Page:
I just wish they’d get rid of those stupid soap opera strips. Does anyone actually read those?

Mark Trail, Gil Thorp - the comics curmudgeon is starting to turn me on to Apartment 3-G…

Newspapers need a rule that they will not automatically publish strips done by the children of the original cartoonist. The strip must earn its way back onto the page once the originator retires or dies. That gets rid of Shoe and Hagar , both of which were excellent back in the day but tended to suck once the original artist/writer passed on. The comics page editors must get some spine and get some new blood onto the comics page.

The soap opera/continuity strips are popular, but their problem is a matter of pacing: since some papers only run the Sunday version, and others don’t run the Sunday page, you have to tell the story so nothing happens at all during the week except for a recap of the Sunday page. And even less happens on Saturday, the day of lowest circulation. So story lines are dragged out endlessly.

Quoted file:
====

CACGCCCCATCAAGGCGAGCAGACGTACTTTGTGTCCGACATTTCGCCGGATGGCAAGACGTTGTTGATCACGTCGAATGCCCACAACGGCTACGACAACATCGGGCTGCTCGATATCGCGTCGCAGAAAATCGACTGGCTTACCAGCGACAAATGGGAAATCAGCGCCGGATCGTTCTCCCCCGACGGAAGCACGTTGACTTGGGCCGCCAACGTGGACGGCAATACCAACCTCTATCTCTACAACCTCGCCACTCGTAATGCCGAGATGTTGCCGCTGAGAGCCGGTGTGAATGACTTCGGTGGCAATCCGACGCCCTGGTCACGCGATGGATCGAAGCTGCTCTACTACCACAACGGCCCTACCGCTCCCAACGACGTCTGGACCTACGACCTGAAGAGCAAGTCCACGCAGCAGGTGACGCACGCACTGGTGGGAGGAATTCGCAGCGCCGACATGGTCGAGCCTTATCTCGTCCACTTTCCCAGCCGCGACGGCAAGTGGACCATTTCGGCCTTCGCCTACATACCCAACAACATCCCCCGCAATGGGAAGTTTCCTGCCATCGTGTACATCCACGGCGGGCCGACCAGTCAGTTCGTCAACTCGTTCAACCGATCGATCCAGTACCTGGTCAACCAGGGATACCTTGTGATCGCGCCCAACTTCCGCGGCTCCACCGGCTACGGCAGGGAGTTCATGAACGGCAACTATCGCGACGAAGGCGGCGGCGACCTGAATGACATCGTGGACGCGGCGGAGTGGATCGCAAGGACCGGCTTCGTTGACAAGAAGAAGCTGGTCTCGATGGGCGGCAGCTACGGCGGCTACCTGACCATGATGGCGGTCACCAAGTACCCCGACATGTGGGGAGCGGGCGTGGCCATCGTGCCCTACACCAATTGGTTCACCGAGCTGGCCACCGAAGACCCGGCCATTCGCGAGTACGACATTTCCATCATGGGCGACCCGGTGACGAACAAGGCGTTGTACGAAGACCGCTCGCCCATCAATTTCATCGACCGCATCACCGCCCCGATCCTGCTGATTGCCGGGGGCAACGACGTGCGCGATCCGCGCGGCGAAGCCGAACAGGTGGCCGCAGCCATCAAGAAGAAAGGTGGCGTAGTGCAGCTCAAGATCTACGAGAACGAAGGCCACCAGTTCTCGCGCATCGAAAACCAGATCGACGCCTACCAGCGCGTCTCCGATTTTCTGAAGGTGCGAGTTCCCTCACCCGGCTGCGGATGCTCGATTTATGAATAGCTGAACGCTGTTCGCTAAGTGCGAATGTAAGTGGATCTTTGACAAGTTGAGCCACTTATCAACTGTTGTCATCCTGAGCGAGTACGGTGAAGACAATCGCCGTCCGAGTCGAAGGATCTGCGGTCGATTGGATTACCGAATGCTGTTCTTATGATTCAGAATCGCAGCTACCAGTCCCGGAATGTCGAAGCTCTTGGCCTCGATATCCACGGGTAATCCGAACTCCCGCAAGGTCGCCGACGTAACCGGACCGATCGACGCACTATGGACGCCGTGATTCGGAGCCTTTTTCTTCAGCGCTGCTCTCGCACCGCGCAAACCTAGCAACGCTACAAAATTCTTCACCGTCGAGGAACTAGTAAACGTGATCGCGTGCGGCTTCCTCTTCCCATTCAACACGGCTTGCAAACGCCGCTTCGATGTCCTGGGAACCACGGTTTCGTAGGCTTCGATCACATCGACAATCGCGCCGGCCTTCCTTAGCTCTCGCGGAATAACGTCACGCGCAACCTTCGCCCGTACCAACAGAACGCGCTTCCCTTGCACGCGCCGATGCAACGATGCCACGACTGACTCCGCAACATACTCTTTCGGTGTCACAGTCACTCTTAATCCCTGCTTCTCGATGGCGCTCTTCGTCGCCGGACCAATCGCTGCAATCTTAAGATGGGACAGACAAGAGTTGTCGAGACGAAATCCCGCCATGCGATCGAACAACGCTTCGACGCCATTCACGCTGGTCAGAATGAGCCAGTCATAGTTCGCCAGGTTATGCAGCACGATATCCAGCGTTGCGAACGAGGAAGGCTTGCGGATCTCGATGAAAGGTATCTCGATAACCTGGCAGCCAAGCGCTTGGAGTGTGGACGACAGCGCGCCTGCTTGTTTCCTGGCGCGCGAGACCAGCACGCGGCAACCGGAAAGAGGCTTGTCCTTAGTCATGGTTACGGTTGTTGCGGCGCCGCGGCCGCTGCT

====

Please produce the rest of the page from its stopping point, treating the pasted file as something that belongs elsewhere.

But it’s hard for a newspaper to gage popularity of strips; they don’t get a lot of feedback, and no one ever cancelled the paper because the comics were too dull (they did if they got too political, but that’s prevented by putting Doonesbury on the editorial page). Every once in awhile they may try to poll readers, but that’s inexact. (Though I did help to get “Cats With Hands” dropped from my local paper – they printed my poll comment about it).

At the same time, there are plenty of people who think Garfield is funny a cute. So, generally, once a strip is established, newspapers will stick with it as long as it’s produced.